A lengthy picture book about a female ninja in 16th-century Japan.
Mochizuki Chiyome lives in the Koga region of feudal Japan, where constant warfare between warlords called daimyos creates the need for both samurais and ninjas. Chiyome’s great-grandfather was a famous ninja, and she is training to be one too. Her arduous preparation includes dangling from a cliff as well as more subtle skills, such as hensojutsu, the art of disguise. After years of training, she becomes a ninja only to be married off to Mochizuki Moritoki, the nephew of a powerful daimyo. When her husband is killed in battle, Chiyome—whose choices as a widow are either taking care of other women’s children or retreating to a spiritual life—convinces her uncle-in-law to take advantage of her ninja skills. She recruits and trains a network of female ninjas to spy for him. Kyi’s bracing text (based on some real historical figures, as revealed in an epilogue) gives a vivid sense of detail and danger, although it’s too bad the illustrated map of 16th-century feudal Japan does not clearly mark the locations referenced in the story. The book’s design is otherwise stellar. Japanese landscape paintings bordered with stylized patterns combine smoothly with Krampien’s bold, emotive illustrations, heightening the overall ambience and tone of the story.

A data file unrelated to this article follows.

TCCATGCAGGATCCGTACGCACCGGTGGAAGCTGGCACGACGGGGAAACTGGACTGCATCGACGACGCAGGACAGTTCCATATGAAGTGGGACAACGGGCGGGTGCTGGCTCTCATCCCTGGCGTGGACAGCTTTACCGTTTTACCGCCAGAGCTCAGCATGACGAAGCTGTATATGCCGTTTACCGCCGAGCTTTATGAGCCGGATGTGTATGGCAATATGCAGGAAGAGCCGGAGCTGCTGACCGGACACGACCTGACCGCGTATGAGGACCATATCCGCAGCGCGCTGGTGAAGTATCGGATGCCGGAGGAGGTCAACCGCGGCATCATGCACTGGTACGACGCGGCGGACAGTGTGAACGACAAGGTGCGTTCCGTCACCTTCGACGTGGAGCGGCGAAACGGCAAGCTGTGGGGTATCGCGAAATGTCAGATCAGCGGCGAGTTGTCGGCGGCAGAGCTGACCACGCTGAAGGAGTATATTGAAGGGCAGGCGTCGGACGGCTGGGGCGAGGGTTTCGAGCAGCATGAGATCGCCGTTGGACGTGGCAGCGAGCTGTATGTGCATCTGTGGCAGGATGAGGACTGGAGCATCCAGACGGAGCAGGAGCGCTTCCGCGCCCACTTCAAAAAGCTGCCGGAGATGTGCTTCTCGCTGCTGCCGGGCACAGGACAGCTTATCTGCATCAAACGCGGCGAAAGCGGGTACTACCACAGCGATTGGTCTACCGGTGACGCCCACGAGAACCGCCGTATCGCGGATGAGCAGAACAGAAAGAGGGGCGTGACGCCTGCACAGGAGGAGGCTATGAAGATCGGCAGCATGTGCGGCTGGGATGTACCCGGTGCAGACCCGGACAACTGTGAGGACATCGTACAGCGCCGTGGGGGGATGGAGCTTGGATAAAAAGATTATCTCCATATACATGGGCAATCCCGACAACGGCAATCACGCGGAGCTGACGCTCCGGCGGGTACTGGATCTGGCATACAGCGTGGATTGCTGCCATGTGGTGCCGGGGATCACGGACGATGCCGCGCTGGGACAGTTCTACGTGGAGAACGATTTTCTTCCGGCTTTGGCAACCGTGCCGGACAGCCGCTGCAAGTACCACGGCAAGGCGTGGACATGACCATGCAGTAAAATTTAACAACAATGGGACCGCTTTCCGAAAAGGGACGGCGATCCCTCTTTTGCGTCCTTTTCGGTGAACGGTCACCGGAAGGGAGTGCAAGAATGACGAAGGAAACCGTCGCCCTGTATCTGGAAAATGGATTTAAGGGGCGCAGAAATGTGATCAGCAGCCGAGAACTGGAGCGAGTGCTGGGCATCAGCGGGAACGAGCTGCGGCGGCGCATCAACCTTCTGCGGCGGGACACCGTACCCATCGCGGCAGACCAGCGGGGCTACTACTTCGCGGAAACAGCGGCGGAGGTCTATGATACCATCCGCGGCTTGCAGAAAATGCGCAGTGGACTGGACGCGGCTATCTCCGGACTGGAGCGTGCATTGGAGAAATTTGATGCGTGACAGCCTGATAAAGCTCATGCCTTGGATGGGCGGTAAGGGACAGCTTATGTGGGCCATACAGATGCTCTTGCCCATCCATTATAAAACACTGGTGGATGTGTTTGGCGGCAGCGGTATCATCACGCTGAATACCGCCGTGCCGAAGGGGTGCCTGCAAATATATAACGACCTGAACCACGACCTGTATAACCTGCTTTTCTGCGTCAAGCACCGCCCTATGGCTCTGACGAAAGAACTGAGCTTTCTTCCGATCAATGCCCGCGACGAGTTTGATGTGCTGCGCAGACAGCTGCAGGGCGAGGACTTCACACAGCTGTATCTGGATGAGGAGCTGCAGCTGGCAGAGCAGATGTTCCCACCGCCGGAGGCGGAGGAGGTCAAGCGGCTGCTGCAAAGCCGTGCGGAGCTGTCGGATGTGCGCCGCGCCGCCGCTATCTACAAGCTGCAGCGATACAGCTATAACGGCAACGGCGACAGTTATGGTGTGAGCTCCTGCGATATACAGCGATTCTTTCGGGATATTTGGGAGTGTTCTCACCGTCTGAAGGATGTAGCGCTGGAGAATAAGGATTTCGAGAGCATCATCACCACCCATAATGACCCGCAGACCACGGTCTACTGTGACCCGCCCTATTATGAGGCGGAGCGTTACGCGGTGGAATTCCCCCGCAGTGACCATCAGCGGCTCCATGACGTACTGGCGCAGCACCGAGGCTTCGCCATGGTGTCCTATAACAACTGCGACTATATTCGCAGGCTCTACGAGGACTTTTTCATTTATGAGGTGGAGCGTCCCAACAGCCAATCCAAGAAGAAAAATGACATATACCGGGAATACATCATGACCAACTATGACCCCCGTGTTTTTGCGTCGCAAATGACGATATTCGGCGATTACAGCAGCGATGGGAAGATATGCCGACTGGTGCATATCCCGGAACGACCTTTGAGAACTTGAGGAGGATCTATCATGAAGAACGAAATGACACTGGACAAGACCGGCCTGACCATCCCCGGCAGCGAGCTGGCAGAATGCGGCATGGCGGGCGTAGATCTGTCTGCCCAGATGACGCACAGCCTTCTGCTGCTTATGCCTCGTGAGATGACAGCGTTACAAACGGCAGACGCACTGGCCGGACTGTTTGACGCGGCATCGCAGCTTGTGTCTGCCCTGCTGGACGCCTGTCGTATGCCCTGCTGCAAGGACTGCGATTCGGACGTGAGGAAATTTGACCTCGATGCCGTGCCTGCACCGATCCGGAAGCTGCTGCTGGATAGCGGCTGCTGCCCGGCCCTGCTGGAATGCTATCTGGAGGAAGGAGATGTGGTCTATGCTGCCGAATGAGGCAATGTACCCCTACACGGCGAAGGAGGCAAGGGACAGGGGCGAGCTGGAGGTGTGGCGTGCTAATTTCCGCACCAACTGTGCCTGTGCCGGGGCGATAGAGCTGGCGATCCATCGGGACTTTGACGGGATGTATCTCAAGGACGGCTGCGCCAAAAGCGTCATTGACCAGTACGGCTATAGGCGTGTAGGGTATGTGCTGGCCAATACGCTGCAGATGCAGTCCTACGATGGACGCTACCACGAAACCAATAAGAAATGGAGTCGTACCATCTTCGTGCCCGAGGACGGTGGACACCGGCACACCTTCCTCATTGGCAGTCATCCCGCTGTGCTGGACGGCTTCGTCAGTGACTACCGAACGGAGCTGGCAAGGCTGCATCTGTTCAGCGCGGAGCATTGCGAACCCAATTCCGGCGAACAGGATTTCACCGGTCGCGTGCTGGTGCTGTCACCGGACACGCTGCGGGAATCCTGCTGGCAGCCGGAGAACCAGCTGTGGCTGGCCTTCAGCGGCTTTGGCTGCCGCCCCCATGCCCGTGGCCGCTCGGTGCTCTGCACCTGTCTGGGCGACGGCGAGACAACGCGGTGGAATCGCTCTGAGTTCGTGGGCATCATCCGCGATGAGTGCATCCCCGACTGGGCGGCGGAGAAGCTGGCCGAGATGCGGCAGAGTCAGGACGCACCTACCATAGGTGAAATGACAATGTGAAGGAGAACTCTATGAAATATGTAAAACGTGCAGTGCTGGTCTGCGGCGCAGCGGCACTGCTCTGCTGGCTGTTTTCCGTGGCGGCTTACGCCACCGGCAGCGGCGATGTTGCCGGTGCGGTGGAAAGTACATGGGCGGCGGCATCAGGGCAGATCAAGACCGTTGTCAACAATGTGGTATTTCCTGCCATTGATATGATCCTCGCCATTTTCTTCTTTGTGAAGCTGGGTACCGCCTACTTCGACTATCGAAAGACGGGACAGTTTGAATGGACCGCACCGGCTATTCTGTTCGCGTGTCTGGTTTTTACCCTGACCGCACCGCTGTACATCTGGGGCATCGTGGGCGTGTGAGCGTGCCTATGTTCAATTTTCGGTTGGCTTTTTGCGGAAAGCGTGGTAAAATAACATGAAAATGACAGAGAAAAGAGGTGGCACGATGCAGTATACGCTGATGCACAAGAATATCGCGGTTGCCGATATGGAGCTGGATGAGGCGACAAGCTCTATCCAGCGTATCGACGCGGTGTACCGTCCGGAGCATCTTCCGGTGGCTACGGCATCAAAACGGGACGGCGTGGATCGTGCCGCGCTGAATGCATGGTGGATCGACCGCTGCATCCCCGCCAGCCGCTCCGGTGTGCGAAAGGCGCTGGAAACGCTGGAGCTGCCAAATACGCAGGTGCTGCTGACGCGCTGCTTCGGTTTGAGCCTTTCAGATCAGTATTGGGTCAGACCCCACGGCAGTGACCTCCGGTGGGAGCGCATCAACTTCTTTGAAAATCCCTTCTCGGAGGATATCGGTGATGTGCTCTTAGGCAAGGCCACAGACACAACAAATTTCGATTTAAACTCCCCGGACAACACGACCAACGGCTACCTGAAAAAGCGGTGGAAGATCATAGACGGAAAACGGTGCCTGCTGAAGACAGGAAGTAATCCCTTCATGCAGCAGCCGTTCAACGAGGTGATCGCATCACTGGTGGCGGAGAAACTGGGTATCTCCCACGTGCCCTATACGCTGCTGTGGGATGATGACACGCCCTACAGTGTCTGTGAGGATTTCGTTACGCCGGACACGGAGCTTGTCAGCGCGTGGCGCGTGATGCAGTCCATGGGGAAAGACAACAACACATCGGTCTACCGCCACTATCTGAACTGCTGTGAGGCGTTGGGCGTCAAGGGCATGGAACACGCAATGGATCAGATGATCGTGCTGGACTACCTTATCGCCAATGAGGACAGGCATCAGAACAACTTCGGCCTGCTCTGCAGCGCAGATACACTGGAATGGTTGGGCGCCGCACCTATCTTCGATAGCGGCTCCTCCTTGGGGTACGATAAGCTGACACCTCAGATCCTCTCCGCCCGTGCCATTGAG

A terrifically told story with striking design and illustrations that will empower its readers. (glossary, further reading, sources) (Picture book. 8-14)